Polish criminal investigators eagerly awaiting Chicago court ruling
The assassination eight years ago of Poland's National Police Chief Marek Papala shocked the country. Papala was shot in the head and killed as he was getting out of a car in front of his home in Warsaw in June 1998. No one has yet faced justice. Polish authorities are trying to extradite their main suspect from the United States. But a Federal Court Judge in Chicago this week took no decision on extraditing Edward Mazur, who is accused by Polish authorities of instigating the assassination of the police chief. Slawek Szefs has been following the trial:
Edward Mazur is an accomplished Polish-born American businessman holding dual citizenship. Being a frequent guest in his native country, he invested in several businesses and established personal contacts with numerous high ranking politicians and officials. According to gathered testimony Polish prosecutors have been suspecting him of involvement in the murder of police chief Marek Papala since 2000. Two years later, Mazur was arrested in Poland under charges of conspiracy but was released within hours. He left Poland not to return ever since. Despite pledges of successive Polish governments that the murder case of general Papala will be solved and its perpetrator (s) brought to justice, not much had been accomplished. It was claimed the investigation encountered many obstacles with rumours speaking of organized crime links to the highest political quarters and post-Communist secret services.
The present Polish Justice Minister took a more active interest in the investigation proceedings. After a trip to Washington and talks with the US Attorney General, Poland prepared an extradition request for Edward Mazur. He is accused of soliciting the murder of police chief Marek Papala by offering 40 thousand dollars in April 1998 to at least two professional killers. Mazur was arrested by the FBI on October 20th this year. His lawyers have been demanding Mazur's release on bail. On Wednesday, a Federal Court in Chicago decided on another hearing in the case, setting the date for November 15th. Just before the hearing, Micheal Stiegel representing the defence downplayed the importance of the Polish charges:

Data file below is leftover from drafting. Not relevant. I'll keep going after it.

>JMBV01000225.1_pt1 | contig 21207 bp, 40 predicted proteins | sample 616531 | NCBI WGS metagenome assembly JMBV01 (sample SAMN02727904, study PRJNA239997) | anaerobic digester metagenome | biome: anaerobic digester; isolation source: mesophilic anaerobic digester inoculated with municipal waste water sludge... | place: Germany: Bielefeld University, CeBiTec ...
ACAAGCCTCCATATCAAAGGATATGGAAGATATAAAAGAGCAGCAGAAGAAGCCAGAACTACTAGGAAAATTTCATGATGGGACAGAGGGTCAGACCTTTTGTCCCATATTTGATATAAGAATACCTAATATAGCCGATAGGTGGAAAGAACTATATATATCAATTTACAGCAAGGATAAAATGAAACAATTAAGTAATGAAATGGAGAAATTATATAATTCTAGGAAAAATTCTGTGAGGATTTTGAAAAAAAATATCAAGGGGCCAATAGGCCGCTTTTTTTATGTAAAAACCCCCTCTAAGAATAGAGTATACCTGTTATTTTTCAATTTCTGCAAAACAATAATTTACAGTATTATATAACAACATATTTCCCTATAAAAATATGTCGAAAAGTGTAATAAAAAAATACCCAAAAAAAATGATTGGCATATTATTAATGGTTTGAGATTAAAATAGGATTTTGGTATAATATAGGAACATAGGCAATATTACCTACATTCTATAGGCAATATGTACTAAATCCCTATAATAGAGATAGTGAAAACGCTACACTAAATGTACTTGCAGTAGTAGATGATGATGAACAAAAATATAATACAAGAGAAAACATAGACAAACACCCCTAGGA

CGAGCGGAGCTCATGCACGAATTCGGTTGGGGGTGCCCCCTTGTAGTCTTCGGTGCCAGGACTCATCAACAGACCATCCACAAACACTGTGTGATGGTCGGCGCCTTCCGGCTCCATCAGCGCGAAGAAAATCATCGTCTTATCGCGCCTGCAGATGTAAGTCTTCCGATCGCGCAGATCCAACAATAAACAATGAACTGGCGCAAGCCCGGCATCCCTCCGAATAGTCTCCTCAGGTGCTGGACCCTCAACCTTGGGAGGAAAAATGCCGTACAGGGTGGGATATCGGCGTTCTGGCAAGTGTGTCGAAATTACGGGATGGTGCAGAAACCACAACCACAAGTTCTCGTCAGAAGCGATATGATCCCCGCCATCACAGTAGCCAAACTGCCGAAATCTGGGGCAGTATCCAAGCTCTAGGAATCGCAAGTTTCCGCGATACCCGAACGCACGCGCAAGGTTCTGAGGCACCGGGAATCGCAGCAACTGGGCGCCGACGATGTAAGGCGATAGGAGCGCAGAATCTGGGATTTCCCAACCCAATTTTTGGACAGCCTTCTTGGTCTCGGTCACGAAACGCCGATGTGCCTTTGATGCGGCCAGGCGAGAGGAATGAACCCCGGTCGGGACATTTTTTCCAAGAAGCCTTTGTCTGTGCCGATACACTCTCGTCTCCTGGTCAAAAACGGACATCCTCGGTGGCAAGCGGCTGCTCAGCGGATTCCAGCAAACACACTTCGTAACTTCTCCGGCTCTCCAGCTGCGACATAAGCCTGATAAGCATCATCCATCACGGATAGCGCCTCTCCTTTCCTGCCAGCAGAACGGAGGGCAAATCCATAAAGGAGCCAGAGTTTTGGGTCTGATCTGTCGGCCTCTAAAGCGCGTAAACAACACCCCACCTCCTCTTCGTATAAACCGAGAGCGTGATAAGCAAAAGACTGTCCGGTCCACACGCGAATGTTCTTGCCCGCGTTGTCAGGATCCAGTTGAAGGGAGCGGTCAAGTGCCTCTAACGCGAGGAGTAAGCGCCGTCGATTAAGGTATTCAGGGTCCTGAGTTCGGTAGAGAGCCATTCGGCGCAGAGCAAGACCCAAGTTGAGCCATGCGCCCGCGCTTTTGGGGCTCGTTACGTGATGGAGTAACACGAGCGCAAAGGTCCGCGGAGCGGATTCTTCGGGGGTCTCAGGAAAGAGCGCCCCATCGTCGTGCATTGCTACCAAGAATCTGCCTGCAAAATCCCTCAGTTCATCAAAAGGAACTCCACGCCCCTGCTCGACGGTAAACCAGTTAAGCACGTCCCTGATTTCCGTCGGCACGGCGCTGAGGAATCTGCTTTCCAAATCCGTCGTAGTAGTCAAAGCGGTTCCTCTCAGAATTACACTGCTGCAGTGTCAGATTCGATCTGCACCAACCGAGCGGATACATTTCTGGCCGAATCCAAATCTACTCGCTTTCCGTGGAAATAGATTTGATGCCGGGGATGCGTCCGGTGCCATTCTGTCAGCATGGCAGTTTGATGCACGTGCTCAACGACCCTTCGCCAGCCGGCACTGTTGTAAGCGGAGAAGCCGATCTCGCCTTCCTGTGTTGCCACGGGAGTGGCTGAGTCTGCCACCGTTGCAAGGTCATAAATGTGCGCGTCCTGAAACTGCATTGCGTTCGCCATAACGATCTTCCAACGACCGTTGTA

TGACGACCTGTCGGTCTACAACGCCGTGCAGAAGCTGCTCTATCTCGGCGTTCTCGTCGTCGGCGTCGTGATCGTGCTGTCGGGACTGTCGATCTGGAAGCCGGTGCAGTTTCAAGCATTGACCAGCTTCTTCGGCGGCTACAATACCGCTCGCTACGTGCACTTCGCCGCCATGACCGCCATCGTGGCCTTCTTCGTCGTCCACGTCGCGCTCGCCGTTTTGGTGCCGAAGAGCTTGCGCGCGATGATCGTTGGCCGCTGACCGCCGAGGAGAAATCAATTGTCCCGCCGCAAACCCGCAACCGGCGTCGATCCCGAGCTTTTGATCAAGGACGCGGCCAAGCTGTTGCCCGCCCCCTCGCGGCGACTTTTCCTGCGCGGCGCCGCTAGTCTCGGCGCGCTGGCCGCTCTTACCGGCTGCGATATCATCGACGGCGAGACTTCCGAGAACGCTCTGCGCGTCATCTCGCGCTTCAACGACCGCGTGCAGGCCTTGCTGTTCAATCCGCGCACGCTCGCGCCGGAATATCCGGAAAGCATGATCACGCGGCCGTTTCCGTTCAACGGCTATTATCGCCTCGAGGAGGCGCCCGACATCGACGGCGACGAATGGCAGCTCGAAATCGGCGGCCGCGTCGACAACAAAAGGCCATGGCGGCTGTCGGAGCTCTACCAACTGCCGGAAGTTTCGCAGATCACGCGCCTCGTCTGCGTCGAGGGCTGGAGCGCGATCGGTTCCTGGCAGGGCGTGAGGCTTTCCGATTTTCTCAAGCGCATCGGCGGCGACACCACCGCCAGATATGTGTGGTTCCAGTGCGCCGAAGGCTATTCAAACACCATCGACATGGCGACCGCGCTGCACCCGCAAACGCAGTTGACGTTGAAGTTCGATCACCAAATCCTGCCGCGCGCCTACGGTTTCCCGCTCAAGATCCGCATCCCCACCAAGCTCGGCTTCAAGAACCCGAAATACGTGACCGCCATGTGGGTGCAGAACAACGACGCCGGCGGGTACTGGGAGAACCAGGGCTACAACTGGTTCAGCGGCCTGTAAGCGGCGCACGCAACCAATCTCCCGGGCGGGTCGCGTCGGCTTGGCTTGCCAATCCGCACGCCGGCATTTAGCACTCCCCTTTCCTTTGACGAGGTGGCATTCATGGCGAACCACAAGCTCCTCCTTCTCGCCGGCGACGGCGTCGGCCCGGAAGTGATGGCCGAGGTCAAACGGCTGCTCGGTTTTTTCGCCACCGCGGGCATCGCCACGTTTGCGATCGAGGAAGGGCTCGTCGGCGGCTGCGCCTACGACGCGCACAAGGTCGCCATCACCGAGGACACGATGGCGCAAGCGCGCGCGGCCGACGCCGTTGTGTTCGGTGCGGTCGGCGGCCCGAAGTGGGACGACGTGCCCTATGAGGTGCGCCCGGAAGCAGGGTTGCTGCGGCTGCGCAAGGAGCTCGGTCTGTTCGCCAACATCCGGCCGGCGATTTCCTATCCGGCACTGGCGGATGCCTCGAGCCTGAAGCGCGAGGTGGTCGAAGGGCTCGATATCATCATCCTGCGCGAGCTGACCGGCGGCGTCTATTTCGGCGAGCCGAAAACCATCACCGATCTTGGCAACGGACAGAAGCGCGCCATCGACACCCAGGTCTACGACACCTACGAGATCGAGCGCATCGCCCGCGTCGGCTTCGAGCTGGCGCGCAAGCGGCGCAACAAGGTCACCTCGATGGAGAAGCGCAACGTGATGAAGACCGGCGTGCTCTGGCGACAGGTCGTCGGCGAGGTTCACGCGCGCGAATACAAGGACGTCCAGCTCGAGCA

"I did read lots and lots of articles. The only information I ever saw in the Polish press was rumour, or statements made by convicted criminals. He denied categorically it was not true and he had never met these people. I believe him that he had no involvement. From my perspective, he was an articulate, refined businessman. If there was a dark side, it was not something I ever saw."
This line of thought has been followed by Christopher Gair of Jenner & Block, an A-listed US law firm, hired by Edward Mazur to seek release on bond and deny the extradition request. However, Magistrate Judge Arlander Keys said he saw no special circumstances and extradition was an almost automatic step in such a case. Poland's Justice Minister Zbigniew Ziobro was optimistic after the hearing:
"This court procedure could last umpteen months so we have to be patient. But what's important is that the case is on the agenda. And we are confident the evidence presented allows for an extradition decision to be made."
Bartosz Weglarczyk, long time US correspondent of Gazeta Wyborcza says, now that the request formalities have been cleared, the Polish side's chances for a favourable verdict have risen considerably:
"I would say there's about a fifty percent chance that the judge will order the extradition of Mr. Mazur. The line of defence was very weak. I think the judge already thinks Mr. Mazur should be extradited. So it will be a difficult fight, an uphill struggle for his lawyers. Secondly, if the judge rules in favour of the extradition, it will be difficult for the Department of Justice not to extradite Mr. Mazur to Poland."
A signalled line of defence may also be the claim that the extradition case of Edward Mazur is politically tinted and not of a strictly criminal character. Bartosz Weglarczyk considers evidence presented to the court as satisfying to prove the latter:
"They will say this is a political case by the right wing government in Poland against a businessman connected to a left wing party. The second line of defence is that the whole case is based only on testimonies of well known gangsters. And gangsters are obviously not very well reputed witnesses."
Polish prosecutors say they should have little difficulty in convincing Mazur to talk. He has just turned sixty and any extended imprisonment would be tantamount to a life sentence.